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Great Deeds of Bio-conservations in Insect World

Source: Science and Technology Daily | 2024-06-07 11:16:11 | Author: BI Weizi and CHEN Chunyou


Akihiro Nakamura shows insect specimen during a lecture. (COURTESY PHOTO)

By BI Weizi and CHEN Chunyou

Akihiro Nakamura loves to climb trees, because he says magical creatures of the insect world only live on the highest branches. A researcher at Xishuangbanna Tropical Botanical Garden (XTBG), Chinese Academy of Sciences (CAS), Nakamura focuses on insect ecology, community ecology and conservation ecology.

"We use a variety of ecological research methods to study biodiversity and its ecosystem processes in natural and human-disturbed habitats, and conduct insect surveys across altitude gradients in fragmented tropical rainforests and rubber plantations to understand the impact of human disturbance on biodiversity under different climatic conditions," he told Science and Technology Daily.

Xishuangbanna: an ecologist's dreamland

In 2008, Nakamura graduated from Griffith University (Australia) with a Ph.D. in ecology and began field research in Yunnan province, southwestern China, as part of a collaborative research program between CAS and the government of Queensland, Australia. His research sparked curiosity about this haven of biodiversity and inspired him to accept an offer to carry out research at XTBG in 2013, located in Xishuangbanna Dai Autonomous Prefecture in the far south of Yunnan province, bordering both Myanmar and Laos.

If Xishuangbanna is an oasis on the Tropic of Cancer, then XTBG is the most dazzling gem in that oasis. This 1,125-hectare park preserves over 13,000 species of tropical plants in its 35 living collections, including over 301 families and 2,110 genera. In the eyes of ecologists, this vast beauty holds a plethora of secrets about nature. Hundreds of researchers and students from more than 30 countries work together there to decipher nature's code. Nakamura is one of them.

Another competitive advantage of XTBG that attracted Nakamura is the adequate financial support provided by the Chinese government for advanced research with state-of-the-art facilities and the involvement of institutes such as CAS. The facilities include the canopy cranes, which are used in forested areas to access the canopy layer of trees. There are less than 20 of the cranes in the world, and half of them are in China.

"Even though I'm not working on rocket science or some other cutting-edge high-end industry, I still get support from the government. You can see that China really cares about basic science and its commitment to protecting biodiversity," said Nakamura.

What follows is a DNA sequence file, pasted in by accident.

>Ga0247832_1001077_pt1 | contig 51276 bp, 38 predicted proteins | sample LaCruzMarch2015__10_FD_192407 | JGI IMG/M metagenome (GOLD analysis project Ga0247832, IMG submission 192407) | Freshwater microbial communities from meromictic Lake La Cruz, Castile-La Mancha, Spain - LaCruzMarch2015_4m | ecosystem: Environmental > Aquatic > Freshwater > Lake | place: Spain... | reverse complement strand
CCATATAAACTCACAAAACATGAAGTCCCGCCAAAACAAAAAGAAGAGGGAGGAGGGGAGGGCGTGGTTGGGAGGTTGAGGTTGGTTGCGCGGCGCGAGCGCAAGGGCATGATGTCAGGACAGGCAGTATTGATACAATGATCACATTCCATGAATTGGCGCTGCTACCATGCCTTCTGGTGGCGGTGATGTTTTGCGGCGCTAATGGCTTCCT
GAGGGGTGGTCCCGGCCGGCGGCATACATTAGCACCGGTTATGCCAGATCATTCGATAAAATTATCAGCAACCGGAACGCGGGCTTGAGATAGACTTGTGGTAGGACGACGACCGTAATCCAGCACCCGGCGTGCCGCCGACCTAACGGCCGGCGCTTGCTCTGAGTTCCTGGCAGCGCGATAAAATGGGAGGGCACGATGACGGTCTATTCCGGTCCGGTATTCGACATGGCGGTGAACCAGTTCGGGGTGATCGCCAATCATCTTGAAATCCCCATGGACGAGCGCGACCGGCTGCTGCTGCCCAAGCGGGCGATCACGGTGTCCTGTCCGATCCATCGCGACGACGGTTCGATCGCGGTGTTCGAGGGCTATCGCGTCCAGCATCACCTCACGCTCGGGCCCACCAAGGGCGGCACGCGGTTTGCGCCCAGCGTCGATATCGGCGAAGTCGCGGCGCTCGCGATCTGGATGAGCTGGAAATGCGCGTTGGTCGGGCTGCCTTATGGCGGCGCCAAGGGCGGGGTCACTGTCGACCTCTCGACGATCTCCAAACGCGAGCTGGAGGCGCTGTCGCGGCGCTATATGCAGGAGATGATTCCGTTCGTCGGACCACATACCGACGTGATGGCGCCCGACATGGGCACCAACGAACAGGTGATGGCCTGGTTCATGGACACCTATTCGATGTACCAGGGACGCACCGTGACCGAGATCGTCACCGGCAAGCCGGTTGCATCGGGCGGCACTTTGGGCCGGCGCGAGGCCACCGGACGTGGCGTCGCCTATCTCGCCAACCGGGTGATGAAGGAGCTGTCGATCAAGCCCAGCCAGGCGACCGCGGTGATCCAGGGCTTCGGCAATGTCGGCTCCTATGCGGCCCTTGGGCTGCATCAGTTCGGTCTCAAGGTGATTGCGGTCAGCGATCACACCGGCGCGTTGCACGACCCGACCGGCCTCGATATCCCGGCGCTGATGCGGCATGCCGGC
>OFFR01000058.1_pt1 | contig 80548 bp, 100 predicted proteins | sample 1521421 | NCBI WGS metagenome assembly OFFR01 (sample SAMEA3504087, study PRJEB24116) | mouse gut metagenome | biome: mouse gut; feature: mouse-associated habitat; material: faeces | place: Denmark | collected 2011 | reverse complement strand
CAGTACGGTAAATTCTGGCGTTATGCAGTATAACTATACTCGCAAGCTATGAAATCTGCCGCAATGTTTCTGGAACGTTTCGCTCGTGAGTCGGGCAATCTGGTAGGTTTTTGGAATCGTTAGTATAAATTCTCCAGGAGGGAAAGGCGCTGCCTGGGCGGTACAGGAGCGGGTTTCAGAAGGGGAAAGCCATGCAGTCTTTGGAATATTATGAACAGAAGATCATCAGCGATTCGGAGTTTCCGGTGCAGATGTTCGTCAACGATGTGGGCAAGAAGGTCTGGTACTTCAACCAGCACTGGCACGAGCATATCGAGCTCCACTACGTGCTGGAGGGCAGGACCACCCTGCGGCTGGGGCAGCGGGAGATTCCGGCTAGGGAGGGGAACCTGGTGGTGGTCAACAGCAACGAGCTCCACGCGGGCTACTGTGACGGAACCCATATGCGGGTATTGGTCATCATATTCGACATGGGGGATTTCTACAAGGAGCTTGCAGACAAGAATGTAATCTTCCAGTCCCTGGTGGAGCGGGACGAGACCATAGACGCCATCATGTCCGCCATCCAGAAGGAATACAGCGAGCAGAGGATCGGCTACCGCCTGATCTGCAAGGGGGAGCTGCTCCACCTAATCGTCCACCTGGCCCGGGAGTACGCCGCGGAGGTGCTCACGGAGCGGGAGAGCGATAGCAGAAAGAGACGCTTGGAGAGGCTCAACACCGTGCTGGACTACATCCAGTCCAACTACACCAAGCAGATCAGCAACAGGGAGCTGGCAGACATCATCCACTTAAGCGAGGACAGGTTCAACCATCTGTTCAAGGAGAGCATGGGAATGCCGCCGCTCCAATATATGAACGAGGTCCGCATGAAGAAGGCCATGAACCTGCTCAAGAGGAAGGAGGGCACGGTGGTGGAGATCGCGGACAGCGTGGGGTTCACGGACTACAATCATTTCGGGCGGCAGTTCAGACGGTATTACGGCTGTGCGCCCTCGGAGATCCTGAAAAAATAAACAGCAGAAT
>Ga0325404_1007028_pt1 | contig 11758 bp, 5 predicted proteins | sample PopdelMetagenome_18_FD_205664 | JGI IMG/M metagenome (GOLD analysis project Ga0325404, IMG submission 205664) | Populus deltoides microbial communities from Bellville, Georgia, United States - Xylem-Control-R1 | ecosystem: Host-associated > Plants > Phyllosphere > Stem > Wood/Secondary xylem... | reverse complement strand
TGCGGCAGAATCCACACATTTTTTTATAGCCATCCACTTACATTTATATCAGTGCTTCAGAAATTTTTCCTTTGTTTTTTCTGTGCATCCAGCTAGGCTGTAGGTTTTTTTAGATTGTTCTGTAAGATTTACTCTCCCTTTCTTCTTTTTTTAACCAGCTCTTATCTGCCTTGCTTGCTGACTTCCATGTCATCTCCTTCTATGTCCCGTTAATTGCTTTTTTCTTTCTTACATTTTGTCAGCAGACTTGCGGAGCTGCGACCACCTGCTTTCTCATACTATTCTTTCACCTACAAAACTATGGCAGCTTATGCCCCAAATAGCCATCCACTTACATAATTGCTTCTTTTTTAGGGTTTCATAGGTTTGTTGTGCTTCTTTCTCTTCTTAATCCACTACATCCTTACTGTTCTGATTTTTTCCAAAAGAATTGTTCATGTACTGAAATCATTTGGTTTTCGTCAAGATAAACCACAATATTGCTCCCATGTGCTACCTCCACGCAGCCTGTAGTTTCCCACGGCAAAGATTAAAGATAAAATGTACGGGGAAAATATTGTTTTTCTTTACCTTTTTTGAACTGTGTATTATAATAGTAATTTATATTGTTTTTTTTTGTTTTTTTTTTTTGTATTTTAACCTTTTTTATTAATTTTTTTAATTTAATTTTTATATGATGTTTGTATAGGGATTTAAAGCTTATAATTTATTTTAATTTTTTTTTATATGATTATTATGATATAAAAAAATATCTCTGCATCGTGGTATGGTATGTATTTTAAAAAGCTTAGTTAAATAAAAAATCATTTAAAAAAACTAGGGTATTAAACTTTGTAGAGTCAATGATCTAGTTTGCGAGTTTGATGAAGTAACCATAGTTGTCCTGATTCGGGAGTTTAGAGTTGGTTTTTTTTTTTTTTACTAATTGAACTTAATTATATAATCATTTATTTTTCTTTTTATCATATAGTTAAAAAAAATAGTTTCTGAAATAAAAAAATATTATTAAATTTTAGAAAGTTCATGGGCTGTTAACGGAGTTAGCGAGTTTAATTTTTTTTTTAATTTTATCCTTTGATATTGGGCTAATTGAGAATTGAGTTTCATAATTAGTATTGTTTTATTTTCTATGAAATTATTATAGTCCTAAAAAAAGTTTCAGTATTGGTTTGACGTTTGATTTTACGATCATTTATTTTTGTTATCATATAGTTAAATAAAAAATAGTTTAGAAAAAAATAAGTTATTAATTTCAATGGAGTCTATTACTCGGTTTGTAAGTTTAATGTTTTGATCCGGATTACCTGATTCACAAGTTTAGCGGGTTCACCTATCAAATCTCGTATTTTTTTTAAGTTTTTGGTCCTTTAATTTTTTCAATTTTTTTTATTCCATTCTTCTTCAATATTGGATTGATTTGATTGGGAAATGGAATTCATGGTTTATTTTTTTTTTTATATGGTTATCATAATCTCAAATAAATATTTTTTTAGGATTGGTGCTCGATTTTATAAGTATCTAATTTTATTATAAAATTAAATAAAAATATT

The importance of studying insects

"It's a natural reaction of people to be afraid of something they don't know, so one of my goals is to educate people about the important roles of insects that they play in the whole ecosystem," said Nakamura, noting that more than 90 percent of the insects that may exist in the world have not yet been named. He often invites elementary school students to the lab and shows them the beauty of these insects. This often sparks their curiosity and takes away the fear of bugs.

He gave the example of ants. One might be afraid of ants or find them quite annoying, but if you think about it, ants always pick up the pieces of cookies that people accidentally drop on the floor, so they pick up waste. "That is the important ecological service role that these insects play, cleaning up the organic waste in nature," he said, adding that a study conducted in Malaysia found that more than 50 percent of the waste in the forest was cleaned up by ants.

Biodiversity doesn't stop at borders

Speaking about research work in China, Nakamura believes that international cooperation in biodiversity research is a unique advantage of XTBG. Foreign researchers and international students from more than 30 countries and regions have joined forces to provide intellectual support for the cause of biodiversity conservation.

"My team is truly international, with researchers from 10 countries, including Laos, Thailand, the Philippines, Nepal, Sri Lanka and other countries," he said, adding that international cooperation can enable researchers from different countries to share research results and provide an international perspective for ecological protection of the whole region.

A number of memoranda of understanding were signed between XTBG and other research institutes from Japan, Thailand, the Czech Republic and other regions and countries. China has also established joint border protection areas with neighboring countries in Xishuangbanna. At present, the China-Laos border area has established a green ecological corridor on the China-Laos border, covering an area of about 200,000 hectares.

"I don't think I can do my work anywhere else outside of China, as XTBG is the right choice for me," said Nakamura. In 2019, he received the Caiyun Award, established by the Yunnan provincial government to recognize foreign professionals who have made outstanding contributions to local economic and social development.


Editor: 毕炜梓

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